Flor is herded into the big open wood structure too, among the townspeople. This herding crush is participatory for us - again - nightmarishly slow and nightmarishly inescapable - because Flor is in the middle of it, his young, wide-eyed face beaming out in mute terror. (Klimov's handling of large scale crowd scenes is as intense and powerful now as his intimate moments have been earlier.)

But Flor is to be one of this terrible war's miraculous, if not happy, survivors. He climbs out of a window, and while he is captured and teased and photographed with a pistol to his head by gleeful Nazis, he survives. Only he has aged terribly. He was a 14-year-old boy, raw and and ruddy. Now he appears gray-haired. His brow is full of wrinkles, and his eyes are the eyes of the shell-shocked. He is The Boy Who Has Seen Too Much. There is a long and complex aftermath staged at the scene of the massacre that I leave viewers to discover for themselves. And then, as Flor escapes from the flaming town, he meets up again with Glasha, even more damaged than he, blood streaming down her legs, feebly blowing a whistle that dangles from her bloody mouth.

"Estimates of total civilian dead in the Soviet Union in the war range from seven million (Encyclopædia Britannica) to seventeen million (Richard Overy)" - Wikipedia, "The Eastern Front."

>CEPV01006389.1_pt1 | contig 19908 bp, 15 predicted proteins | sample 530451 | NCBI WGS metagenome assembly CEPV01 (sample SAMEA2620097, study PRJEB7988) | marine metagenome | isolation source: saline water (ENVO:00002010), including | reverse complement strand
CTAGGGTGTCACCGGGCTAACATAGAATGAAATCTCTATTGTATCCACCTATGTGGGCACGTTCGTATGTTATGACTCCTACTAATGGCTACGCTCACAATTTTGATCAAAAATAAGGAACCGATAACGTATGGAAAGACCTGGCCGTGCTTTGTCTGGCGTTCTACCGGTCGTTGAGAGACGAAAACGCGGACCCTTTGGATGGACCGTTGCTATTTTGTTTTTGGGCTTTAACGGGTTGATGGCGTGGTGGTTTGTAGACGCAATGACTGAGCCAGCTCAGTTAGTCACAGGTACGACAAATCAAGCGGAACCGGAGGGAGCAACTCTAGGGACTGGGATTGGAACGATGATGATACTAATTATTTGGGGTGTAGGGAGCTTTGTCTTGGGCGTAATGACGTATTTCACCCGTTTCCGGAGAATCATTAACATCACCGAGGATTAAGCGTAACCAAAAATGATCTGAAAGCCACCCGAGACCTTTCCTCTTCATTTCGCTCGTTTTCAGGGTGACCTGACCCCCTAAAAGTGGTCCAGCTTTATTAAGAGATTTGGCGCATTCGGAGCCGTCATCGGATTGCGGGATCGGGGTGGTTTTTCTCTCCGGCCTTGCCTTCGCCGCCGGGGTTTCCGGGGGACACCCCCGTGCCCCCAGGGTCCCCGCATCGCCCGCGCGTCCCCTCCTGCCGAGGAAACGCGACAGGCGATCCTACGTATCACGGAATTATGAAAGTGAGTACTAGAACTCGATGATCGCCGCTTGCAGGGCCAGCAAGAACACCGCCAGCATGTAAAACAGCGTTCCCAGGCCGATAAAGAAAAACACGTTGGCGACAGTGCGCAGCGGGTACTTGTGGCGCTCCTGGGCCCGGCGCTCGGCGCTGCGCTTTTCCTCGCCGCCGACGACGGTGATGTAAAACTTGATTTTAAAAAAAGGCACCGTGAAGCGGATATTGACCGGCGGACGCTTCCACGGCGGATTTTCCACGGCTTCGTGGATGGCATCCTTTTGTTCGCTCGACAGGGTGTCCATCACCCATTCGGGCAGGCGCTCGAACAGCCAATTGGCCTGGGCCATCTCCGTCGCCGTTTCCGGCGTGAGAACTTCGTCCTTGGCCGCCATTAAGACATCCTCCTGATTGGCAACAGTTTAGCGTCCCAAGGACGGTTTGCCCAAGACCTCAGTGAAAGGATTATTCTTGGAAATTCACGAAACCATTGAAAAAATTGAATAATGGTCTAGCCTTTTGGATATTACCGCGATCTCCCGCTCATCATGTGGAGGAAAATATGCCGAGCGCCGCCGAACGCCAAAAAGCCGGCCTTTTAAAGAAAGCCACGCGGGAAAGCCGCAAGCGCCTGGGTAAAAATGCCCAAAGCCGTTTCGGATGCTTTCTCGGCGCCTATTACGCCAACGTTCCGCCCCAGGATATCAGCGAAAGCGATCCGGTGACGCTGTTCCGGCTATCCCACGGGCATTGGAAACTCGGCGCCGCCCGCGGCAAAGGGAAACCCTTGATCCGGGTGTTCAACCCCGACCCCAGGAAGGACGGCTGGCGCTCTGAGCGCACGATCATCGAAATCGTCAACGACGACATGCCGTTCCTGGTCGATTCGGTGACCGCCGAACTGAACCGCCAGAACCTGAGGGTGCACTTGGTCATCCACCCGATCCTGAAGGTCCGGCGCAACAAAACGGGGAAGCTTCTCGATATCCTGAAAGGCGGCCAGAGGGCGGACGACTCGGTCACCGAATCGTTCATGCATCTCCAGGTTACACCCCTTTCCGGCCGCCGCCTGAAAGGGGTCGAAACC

According to Wikipedia, "Come and See," the screenplay was written by Klimov and Ales Adamovich based on the 1978 book I Am from the Fiery Village (original title: Я из огненной деревни, Ya iz ognennoj Derevni, 1977) by Adamovich, Janka Bryl, and Vladimir Kolesnik. The film was made in the Soviet Union, with a score of "rhythmically amorphous" music by Oleg Yanchenko, cinematography by Aleksei Rodionov, and editing by Valeriya Belova. Its release in full was delayed by censors for eight years, but when it came out it was a box office hit, selling 28 million tickets in the Sovieet Union alone. Recognition continues into the 21st century. It's in some form available streaming, but I strongly urge you to see it now on the big screen.

Come and See / Ідзі і глядзі, Idzi i hlyadzi, 142 mins., In Belorussian, Russian, and German with English subtitles, a Janus films re-release. Originally debuted at Moscow 1985, receiving the Golden Prize and FIPRESCI Award The 2k restoration overseen by Karen Shakhnazarov was awarded Best Restored Film at Venice 2017. US theatrical release of the restoration by Janus Films begins at Film Forum, New York Friday, February 21 – Tuesday, March 3, 2020. Roxie Theater, San Francisco from March 6. Janus is releasing it in DCP, Blu-ray and DVD.